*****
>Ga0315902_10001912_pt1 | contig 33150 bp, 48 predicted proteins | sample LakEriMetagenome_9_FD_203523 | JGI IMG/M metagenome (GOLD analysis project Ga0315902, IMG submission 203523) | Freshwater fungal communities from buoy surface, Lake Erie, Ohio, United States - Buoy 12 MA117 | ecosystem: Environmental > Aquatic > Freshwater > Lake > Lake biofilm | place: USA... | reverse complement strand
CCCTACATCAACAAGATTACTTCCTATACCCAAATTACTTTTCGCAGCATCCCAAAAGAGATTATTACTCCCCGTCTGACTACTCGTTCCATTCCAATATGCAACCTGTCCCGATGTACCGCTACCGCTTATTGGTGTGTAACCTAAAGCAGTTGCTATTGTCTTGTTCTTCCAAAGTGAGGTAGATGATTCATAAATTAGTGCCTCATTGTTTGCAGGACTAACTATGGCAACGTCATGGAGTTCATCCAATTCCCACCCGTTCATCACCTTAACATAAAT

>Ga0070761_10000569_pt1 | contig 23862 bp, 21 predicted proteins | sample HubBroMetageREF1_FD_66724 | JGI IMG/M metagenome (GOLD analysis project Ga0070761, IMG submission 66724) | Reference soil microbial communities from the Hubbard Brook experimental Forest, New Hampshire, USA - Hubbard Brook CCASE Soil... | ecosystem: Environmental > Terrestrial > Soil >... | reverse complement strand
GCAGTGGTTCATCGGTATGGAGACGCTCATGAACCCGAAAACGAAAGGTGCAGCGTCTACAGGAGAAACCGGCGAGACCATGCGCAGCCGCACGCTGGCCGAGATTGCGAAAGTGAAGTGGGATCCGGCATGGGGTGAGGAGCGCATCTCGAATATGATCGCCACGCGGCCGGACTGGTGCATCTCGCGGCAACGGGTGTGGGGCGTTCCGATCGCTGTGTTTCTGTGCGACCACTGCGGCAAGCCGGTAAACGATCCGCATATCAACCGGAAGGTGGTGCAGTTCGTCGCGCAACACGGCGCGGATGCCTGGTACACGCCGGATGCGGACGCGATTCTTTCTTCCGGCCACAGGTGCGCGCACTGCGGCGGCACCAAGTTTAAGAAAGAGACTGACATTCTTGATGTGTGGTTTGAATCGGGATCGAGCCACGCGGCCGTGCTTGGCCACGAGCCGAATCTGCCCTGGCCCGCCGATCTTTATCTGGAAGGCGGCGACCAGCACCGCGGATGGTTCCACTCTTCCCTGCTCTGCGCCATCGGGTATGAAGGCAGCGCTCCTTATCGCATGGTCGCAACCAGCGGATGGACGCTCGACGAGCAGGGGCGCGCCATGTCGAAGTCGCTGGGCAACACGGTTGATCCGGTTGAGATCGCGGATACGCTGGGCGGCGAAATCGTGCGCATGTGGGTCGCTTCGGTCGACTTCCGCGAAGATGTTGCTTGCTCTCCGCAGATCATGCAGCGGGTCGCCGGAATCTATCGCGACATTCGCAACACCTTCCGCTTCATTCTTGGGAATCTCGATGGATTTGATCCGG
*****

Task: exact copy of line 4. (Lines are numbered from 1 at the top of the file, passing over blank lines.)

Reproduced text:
GCAGTGGTTCATCGGTATGGAGACGCTCATGAACCCGAAAACGAAAGGTGCAGCGTCTACAGGAGAAACCGGCGAGACCATGCGCAGCCGCACGCTGGCCGAGATTGCGAAAGTGAAGTGGGATCCGGCATGGGGTGAGGAGCGCATCTCGAATATGATCGCCACGCGGCCGGACTGGTGCATCTCGCGGCAACGGGTGTGGGGCGTTCCGATCGCTGTGTTTCTGTGCGACCACTGCGGCAAGCCGGTAAACGATCCGCATATCAACCGGAAGGTGGTGCAGTTCGTCGCGCAACACGGCGCGGATGCCTGGTACACGCCGGATGCGGACGCGATTCTTTCTTCCGGCCACAGGTGCGCGCACTGCGGCGGCACCAAGTTTAAGAAAGAGACTGACATTCTTGATGTGTGGTTTGAATCGGGATCGAGCCACGCGGCCGTGCTTGGCCACGAGCCGAATCTGCCCTGGCCCGCCGATCTTTATCTGGAAGGCGGCGACCAGCACCGCGGATGGTTCCACTCTTCCCTGCTCTGCGCCATCGGGTATGAAGGCAGCGCTCCTTATCGCATGGTCGCAACCAGCGGATGGACGCTCGACGAGCAGGGGCGCGCCATGTCGAAGTCGCTGGGCAACACGGTTGATCCGGTTGAGATCGCGGATACGCTGGGCGGCGAAATCGTGCGCATGTGGGTCGCTTCGGTCGACTTCCGCGAAGATGTTGCTTGCTCTCCGCAGATCATGCAGCGGGTCGCCGGAATCTATCGCGACATTCGCAACACCTTCCGCTTCATTCTTGGGAATCTCGATGGATTTGATCCGG